The first thing you need to know about It’s Complicated is that it isn’t very complicated at all. The plot, the characters, the gags (dear God, especially the gags) are all perfectly comprehensible – even to those of us with only modest intellectual faculties. Rest assured, at no point will anyone be talking over your head in this one.
Nancy Meyer’s previous film was The Holiday, which easily remains in the bottom ten of the 1200+ films I have reviewed in these pages, so It’s Complicated earns a single point for not being that bad, but that’s where I run out of positives.
Meryl Streep plays Jane, successful baker and businesswoman, who has a drunken one-night-stand with her rogue-ish ex-husband, played by Alec Baldwin. He thinks that they should try again. She isn’t so sure – mainly because he is now married to the woman he left her for ten years earlier and she really doesn’t want to be the “other woman” to the “other woman”.
I’m not normally one to make box office predictions but I have a gut feeling that The Topp Twins: Untouchable Girls is going to be massive. It’s an inspiring New Zealand story, well told with plenty of humour and music, and the literally irrepressible Topps’ lust for life shines like a beacon throughout. Using plenty of archival footage and photos, Leanne Pooley’s documentary follows the Twins from idyllic rural Calf Club Days, through the rough and tumble protests of the 80s, to their current status as living legends.
I recommend you take your kids so they can see how much of what’s good about New Zealand (that we take for granted) was fought for by these strong and principled women, who also just happen to be beloved family entertainers.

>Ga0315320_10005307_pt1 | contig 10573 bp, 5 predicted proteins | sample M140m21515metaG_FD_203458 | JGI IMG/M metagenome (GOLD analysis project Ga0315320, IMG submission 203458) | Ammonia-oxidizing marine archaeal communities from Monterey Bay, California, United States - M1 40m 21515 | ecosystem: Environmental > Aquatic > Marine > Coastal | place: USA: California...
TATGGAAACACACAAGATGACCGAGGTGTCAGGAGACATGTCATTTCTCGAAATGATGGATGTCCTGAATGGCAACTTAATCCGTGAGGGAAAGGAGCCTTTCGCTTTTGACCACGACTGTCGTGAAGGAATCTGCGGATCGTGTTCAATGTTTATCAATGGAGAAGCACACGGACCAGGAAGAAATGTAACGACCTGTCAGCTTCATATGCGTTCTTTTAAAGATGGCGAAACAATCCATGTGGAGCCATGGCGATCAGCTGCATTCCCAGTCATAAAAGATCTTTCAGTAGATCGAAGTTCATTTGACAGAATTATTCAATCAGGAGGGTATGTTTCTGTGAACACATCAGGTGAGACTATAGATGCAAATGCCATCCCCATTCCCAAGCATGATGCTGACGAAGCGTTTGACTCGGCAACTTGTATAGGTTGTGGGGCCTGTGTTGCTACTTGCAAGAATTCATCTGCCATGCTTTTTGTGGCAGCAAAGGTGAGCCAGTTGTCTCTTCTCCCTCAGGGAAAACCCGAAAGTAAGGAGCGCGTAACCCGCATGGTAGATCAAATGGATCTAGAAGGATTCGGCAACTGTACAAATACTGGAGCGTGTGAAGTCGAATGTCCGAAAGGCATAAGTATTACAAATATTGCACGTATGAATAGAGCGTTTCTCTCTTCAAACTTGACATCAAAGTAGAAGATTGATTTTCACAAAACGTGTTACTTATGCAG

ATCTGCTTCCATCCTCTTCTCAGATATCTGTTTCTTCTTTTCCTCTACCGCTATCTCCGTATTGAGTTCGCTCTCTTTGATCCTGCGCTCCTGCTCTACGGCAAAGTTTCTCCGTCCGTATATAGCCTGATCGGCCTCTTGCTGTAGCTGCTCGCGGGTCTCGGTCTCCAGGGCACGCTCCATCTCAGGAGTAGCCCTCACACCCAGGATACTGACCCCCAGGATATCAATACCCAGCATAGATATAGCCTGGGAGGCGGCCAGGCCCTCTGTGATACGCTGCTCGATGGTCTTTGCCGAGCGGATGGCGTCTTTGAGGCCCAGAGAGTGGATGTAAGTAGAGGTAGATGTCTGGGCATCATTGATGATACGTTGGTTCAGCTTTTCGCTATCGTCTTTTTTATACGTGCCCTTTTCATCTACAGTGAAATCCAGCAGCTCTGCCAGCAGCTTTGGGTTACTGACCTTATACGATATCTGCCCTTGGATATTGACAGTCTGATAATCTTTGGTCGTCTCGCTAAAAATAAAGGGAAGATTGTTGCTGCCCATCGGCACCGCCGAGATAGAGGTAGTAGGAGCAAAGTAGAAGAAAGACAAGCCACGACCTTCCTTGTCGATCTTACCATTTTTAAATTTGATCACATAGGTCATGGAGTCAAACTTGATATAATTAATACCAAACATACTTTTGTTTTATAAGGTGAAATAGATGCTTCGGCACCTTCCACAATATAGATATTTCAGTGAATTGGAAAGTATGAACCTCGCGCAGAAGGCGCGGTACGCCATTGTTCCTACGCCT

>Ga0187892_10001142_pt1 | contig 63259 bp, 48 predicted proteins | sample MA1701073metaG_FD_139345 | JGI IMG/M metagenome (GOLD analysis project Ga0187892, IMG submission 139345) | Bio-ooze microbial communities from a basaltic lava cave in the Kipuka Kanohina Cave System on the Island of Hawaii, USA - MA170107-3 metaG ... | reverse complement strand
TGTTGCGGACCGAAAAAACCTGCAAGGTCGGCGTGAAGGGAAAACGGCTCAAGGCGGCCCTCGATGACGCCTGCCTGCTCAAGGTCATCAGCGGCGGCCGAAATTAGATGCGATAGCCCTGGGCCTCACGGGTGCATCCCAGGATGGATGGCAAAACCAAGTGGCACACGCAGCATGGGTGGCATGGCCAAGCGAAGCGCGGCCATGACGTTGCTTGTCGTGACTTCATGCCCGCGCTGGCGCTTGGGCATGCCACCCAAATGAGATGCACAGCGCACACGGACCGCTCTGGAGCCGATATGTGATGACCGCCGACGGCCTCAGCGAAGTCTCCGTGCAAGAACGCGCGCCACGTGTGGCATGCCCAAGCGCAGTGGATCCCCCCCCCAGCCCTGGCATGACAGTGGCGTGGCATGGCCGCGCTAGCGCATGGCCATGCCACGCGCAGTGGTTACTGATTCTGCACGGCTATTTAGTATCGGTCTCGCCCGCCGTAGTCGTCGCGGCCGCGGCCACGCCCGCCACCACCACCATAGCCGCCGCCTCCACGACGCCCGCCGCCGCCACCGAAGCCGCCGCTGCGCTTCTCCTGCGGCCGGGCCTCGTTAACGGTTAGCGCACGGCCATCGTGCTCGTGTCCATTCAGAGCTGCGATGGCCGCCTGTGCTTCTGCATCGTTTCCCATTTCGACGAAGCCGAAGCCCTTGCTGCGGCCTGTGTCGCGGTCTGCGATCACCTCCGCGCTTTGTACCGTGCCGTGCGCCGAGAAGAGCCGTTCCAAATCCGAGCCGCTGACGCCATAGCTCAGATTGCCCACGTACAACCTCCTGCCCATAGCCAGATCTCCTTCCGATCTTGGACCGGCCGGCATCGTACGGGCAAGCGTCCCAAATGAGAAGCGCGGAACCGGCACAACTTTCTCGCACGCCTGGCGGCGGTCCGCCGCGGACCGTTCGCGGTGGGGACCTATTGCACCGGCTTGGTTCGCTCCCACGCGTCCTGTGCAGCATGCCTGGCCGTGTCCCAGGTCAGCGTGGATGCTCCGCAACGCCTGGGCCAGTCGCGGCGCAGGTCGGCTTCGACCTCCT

Steve Martin (right) uses the 90 per cent of his brain that isn’t required for acting in Bringing Down the House to write Don Cheadle’s Traitor.
Actually, not so much second thoughts as something interesting discovered after the the review went to print.
In the blog roll to the right you will find a link to the Creative Screenwriting podcast, which is never less than interesting despite host Jeff Goldsmith’s sometimes annoying ability to miss the interesting follow-up question.
Anyway, I make a point of not listening to a podcast until after I’ve seen and reviewed a particular film – I try and watch everything unmediated by anything more than the trailer – but that sometimes means I miss a gem of context that might illuminate (or add value in some other way).
You can forget all talk of an Oscar for Heath Ledger’s Joker. If anyone is going to win an Academy Award for wearing some dodgy make-up in a noisy blockbuster no one is getting in the way of Robert Downey Jr. for Tropic Thunder. Totally believable, every second, as Kirk Lazarus, the Australian method actor (and multi-Oscar winner himself) who undergoes a radical skin re-pigmentation in order to portray tough-as-nails African-American Sgt. Osiris in the eponymous Vietnam epic, Downey Jr’s performance is a thing of wonder: A masterpiece of technique, timing, self-belief and dare I say it, soul. I’m still chuckling days later.